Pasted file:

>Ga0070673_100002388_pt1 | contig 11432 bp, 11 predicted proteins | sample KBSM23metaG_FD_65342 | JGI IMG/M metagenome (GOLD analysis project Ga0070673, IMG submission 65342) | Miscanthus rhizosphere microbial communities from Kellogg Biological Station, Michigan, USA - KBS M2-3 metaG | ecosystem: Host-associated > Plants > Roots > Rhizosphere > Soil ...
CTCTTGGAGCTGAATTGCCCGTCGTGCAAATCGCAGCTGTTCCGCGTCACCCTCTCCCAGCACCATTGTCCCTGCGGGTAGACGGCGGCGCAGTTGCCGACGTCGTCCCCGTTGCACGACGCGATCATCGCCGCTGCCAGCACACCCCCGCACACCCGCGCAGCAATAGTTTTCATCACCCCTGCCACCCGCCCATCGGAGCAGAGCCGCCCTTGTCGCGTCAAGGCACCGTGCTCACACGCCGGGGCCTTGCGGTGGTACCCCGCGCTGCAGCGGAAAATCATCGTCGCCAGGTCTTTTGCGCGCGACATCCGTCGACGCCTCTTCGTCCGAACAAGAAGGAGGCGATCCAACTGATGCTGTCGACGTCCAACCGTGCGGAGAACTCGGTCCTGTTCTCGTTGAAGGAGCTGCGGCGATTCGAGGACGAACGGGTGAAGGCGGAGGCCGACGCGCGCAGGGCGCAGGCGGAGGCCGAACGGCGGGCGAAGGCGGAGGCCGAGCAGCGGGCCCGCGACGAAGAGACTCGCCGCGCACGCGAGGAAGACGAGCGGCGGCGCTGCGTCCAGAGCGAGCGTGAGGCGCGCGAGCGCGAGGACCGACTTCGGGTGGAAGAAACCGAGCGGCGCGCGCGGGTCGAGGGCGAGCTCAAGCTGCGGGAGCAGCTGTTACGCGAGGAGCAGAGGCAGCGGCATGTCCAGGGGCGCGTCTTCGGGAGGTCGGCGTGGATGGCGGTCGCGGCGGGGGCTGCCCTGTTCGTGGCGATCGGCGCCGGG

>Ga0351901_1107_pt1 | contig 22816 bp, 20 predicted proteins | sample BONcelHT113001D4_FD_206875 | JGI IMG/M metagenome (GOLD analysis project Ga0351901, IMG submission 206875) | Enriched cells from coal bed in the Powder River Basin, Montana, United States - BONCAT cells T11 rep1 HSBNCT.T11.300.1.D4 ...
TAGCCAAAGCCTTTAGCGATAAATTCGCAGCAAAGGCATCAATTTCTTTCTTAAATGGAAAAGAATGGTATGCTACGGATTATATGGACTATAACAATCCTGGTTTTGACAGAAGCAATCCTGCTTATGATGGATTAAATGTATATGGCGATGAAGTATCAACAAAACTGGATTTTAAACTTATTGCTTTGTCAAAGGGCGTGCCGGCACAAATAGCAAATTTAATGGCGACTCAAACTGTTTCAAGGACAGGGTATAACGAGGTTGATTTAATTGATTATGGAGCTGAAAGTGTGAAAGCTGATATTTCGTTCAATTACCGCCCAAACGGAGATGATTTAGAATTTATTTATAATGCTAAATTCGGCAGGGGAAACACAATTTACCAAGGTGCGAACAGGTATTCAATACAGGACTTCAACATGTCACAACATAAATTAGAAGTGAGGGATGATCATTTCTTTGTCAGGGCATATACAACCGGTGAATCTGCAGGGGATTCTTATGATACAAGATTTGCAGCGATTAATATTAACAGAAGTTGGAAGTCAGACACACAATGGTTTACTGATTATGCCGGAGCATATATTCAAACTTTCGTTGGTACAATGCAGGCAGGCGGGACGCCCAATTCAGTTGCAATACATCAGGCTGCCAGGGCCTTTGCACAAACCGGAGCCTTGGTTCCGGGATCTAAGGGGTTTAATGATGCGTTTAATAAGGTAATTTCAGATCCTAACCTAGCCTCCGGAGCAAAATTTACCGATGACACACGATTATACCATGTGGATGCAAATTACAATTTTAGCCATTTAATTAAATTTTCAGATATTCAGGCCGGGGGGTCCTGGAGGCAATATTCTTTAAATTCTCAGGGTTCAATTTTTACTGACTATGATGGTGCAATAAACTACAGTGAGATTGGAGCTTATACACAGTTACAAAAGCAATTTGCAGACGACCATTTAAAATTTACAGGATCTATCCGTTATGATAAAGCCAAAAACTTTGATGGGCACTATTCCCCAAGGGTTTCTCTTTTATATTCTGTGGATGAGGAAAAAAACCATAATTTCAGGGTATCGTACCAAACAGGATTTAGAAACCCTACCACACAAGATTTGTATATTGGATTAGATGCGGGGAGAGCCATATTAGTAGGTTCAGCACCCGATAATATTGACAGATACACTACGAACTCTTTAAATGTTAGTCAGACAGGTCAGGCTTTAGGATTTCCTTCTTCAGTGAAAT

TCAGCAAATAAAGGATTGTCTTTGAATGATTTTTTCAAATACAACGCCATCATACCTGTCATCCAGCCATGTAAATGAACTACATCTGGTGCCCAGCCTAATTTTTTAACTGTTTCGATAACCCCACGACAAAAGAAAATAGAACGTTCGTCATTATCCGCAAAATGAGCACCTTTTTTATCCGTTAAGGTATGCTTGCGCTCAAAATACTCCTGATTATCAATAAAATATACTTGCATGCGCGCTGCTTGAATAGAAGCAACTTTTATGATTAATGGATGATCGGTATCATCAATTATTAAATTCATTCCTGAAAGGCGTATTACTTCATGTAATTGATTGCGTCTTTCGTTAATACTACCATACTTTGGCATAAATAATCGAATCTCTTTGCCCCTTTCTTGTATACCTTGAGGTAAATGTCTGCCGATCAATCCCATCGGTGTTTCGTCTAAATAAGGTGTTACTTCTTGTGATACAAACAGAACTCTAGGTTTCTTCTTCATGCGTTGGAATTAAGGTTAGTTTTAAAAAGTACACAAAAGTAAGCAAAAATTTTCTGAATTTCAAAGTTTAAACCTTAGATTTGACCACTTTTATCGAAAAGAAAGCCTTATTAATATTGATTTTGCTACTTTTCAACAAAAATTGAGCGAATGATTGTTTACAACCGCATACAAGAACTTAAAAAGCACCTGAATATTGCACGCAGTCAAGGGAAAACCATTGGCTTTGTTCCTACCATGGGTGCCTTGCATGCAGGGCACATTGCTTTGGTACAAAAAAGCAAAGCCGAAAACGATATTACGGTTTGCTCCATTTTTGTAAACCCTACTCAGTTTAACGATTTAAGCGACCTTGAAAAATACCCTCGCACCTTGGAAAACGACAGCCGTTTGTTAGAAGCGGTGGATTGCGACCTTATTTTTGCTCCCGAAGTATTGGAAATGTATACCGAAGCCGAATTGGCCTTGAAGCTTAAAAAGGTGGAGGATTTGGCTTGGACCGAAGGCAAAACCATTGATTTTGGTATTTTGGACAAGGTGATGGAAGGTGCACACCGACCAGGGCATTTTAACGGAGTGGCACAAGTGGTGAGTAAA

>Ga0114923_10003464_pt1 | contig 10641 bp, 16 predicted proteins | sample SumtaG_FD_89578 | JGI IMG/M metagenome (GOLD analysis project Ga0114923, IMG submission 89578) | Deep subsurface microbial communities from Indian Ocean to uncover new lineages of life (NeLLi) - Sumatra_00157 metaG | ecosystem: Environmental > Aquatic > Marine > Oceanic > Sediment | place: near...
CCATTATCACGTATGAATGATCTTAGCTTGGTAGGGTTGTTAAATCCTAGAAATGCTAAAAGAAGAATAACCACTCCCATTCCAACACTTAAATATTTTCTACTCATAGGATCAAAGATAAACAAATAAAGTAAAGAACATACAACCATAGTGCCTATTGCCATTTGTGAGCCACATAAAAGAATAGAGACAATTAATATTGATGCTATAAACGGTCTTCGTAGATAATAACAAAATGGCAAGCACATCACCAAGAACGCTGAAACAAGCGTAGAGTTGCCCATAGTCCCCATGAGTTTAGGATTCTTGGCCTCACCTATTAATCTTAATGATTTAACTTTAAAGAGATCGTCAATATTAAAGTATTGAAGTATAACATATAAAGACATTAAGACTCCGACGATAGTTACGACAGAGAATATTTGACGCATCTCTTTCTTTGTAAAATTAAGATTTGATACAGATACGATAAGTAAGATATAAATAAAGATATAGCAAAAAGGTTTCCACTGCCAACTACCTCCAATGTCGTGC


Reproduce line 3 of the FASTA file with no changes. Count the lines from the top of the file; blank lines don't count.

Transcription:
>Ga0351901_1107_pt1 | contig 22816 bp, 20 predicted proteins | sample BONcelHT113001D4_FD_206875 | JGI IMG/M metagenome (GOLD analysis project Ga0351901, IMG submission 206875) | Enriched cells from coal bed in the Powder River Basin, Montana, United States - BONCAT cells T11 rep1 HSBNCT.T11.300.1.D4 ...